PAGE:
Groundhog Day

Groundhog Club handler John Griffiths holds Punxsutawney Phil.

Will there be six more weeks of winter or an early spring? 

We will find out Sunday morning. 

February 2 is Groundhog Day (not Groundhogs Day or Groundhog's Day), when Pennsylvania's most famous groundhog, Punxsutawney Phil, will emerge from his burrow in a stump on Gobbler's Knob and either see his shadow or not -- which will (theoretically) determine our vernal fate.

What does the shadow mean? If Phil sees his shadow, there will be six more weeks of winter. If not, early spring. Only the Inner Circle of the Groundhog Club knows for sure, because Phil speaks "Groundhogese" to these translators, who then issue an official proclamation.

Phil, the prognosticator of prognosticators, has been sharing his weather forecast for more than 100 years -- since 1886. (He drinks a magic serum to extend his life.)

This year marks his 134th annual prediction.


Here's how to watch

You can watch Phil's prediction on PCN or livestream.

The prediction happens at about the same time every year -- around 7:20 a.m. But festivities at Gobblers Knob start around 3 a.m., with singing, dancing and fireworks.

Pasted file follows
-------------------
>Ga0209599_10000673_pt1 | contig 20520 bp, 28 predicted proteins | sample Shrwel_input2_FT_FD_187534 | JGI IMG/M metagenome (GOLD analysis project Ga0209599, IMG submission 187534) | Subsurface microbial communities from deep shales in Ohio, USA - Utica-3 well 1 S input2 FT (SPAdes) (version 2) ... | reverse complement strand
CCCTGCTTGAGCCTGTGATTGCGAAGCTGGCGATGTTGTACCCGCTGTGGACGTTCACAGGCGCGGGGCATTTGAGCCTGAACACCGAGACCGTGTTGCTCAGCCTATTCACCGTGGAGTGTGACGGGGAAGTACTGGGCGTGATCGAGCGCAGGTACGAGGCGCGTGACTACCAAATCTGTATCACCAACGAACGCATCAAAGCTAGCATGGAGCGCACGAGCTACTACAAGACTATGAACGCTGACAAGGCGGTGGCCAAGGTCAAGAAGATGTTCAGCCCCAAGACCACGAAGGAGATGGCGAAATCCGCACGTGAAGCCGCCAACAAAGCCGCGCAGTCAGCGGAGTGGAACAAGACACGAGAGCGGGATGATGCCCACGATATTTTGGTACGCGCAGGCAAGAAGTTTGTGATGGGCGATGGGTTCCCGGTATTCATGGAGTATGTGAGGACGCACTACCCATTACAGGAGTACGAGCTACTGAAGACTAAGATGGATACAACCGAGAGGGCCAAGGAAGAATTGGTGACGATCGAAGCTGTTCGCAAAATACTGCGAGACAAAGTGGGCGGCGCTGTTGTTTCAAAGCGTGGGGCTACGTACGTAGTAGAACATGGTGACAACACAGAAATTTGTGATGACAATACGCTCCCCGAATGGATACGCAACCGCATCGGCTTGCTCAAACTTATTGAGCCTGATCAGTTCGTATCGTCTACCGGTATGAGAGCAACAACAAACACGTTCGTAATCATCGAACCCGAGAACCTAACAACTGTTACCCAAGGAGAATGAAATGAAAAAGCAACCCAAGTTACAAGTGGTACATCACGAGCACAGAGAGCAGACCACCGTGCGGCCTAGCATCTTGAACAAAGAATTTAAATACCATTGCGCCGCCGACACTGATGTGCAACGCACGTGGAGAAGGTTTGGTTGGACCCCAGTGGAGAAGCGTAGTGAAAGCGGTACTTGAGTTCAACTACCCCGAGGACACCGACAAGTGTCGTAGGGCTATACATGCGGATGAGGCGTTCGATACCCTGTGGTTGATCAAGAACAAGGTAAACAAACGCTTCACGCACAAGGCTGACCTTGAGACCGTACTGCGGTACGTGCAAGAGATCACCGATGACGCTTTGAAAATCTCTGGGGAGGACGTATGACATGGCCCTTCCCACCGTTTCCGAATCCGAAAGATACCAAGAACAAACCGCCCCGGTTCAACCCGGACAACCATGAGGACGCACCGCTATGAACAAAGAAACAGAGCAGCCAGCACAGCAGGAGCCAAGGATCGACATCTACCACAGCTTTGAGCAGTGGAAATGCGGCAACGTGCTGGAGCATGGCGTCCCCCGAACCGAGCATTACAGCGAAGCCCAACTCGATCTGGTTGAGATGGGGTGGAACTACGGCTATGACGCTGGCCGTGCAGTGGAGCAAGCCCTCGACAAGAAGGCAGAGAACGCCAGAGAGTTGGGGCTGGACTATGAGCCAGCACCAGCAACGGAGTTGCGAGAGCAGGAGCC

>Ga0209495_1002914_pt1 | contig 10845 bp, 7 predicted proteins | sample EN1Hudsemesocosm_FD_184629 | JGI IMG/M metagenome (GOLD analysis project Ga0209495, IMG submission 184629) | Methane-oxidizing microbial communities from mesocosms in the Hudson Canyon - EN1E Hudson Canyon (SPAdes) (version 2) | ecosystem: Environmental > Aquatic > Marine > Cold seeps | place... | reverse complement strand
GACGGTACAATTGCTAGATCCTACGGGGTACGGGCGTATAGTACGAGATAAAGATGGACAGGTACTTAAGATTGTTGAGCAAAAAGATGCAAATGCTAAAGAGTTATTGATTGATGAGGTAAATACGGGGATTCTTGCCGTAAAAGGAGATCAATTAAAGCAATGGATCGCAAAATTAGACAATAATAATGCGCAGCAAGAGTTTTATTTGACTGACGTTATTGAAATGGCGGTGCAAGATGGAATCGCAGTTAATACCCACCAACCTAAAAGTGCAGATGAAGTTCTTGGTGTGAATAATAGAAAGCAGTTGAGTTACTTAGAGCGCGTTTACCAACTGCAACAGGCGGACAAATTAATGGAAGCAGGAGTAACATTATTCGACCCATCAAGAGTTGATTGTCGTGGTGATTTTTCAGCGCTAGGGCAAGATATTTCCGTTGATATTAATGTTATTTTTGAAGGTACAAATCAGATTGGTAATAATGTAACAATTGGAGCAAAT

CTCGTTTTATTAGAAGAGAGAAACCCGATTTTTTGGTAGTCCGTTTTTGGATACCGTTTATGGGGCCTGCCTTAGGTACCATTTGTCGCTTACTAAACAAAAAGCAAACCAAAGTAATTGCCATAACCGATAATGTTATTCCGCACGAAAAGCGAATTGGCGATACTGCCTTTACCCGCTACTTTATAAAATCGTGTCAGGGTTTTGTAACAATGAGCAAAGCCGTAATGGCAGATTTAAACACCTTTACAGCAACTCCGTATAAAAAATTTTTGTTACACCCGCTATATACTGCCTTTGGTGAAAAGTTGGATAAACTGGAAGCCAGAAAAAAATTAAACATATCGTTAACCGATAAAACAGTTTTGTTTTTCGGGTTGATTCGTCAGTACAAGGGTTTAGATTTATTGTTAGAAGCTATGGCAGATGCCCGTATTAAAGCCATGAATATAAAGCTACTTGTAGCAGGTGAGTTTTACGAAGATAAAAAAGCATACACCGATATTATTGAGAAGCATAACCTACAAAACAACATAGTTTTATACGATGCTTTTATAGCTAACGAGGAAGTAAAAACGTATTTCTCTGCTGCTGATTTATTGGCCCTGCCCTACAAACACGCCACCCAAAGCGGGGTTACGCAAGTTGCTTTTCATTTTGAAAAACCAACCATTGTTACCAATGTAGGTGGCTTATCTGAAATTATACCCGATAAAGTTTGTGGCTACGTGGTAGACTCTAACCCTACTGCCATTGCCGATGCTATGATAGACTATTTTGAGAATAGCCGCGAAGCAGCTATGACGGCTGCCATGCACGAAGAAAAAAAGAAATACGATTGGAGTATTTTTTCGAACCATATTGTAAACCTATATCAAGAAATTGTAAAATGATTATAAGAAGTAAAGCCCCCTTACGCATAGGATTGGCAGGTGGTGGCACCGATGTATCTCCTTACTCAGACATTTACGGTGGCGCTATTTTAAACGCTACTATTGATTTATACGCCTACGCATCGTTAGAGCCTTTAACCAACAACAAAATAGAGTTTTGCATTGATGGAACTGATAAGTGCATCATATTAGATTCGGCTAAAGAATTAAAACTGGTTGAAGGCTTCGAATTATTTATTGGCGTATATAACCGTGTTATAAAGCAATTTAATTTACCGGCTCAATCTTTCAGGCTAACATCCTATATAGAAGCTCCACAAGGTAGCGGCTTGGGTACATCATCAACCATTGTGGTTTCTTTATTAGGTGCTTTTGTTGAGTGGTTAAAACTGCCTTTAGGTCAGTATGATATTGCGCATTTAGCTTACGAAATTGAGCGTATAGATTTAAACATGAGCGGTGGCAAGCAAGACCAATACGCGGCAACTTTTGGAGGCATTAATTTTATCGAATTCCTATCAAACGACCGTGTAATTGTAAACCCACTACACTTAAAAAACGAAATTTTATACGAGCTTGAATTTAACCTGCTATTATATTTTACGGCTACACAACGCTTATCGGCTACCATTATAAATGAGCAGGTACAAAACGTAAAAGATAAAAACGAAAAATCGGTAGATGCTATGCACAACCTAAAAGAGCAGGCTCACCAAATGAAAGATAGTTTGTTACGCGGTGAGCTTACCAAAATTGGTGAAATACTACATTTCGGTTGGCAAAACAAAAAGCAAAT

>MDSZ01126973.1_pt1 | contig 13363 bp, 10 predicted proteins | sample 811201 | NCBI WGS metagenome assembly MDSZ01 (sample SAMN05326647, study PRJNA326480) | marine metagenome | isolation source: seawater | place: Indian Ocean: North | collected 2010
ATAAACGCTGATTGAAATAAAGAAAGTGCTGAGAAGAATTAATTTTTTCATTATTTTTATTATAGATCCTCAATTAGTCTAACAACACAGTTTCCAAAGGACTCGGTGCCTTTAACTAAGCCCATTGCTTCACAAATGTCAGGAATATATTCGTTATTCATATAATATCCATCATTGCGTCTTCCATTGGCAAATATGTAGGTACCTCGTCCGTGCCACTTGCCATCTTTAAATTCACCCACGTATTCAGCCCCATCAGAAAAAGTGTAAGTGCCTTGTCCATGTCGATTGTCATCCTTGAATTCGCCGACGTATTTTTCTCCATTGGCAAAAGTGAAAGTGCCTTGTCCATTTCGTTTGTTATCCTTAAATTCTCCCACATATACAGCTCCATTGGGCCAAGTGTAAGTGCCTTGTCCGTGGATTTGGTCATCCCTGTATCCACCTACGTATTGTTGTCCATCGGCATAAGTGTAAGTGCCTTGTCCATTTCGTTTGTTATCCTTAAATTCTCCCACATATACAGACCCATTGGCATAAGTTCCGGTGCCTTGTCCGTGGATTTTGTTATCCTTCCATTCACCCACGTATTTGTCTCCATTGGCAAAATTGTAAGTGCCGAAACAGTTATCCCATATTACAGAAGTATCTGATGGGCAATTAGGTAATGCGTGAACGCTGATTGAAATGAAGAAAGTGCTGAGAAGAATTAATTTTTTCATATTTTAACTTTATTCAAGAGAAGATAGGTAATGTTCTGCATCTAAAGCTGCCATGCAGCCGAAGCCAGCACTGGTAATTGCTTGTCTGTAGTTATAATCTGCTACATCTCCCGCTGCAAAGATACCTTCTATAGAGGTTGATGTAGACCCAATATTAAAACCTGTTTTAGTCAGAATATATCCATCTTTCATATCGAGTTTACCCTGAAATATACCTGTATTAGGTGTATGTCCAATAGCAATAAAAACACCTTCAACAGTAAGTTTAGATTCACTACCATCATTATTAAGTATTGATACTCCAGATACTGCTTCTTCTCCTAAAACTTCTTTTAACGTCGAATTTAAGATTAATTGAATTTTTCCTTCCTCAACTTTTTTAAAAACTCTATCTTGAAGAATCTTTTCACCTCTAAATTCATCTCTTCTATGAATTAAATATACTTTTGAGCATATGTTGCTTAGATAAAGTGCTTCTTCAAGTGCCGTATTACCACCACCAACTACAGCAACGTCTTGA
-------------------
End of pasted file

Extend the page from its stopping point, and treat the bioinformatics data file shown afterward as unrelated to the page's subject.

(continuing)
You can watch the prediction on PCN starting at 6 a.m. Or, if you can't catch it live, you can watch it anytime on the PCN Select app. Here's where you can get more information on PCN Select.

For more on Groundhog day and local celebrations, including Octoraro Orphie

Meet Poppy the rescue groundhog; Lancaster County's newest prognosticator is missing a few teeth
A look back at Groundhog Day celebrations from 25 and 100 years ago [Lancaster That Was]
Octoraro Orphie & Mount Joy Minnie predict 6 more weeks of winter; some other groundhogs disagree
20 ways to tell if you are from Lancaster County

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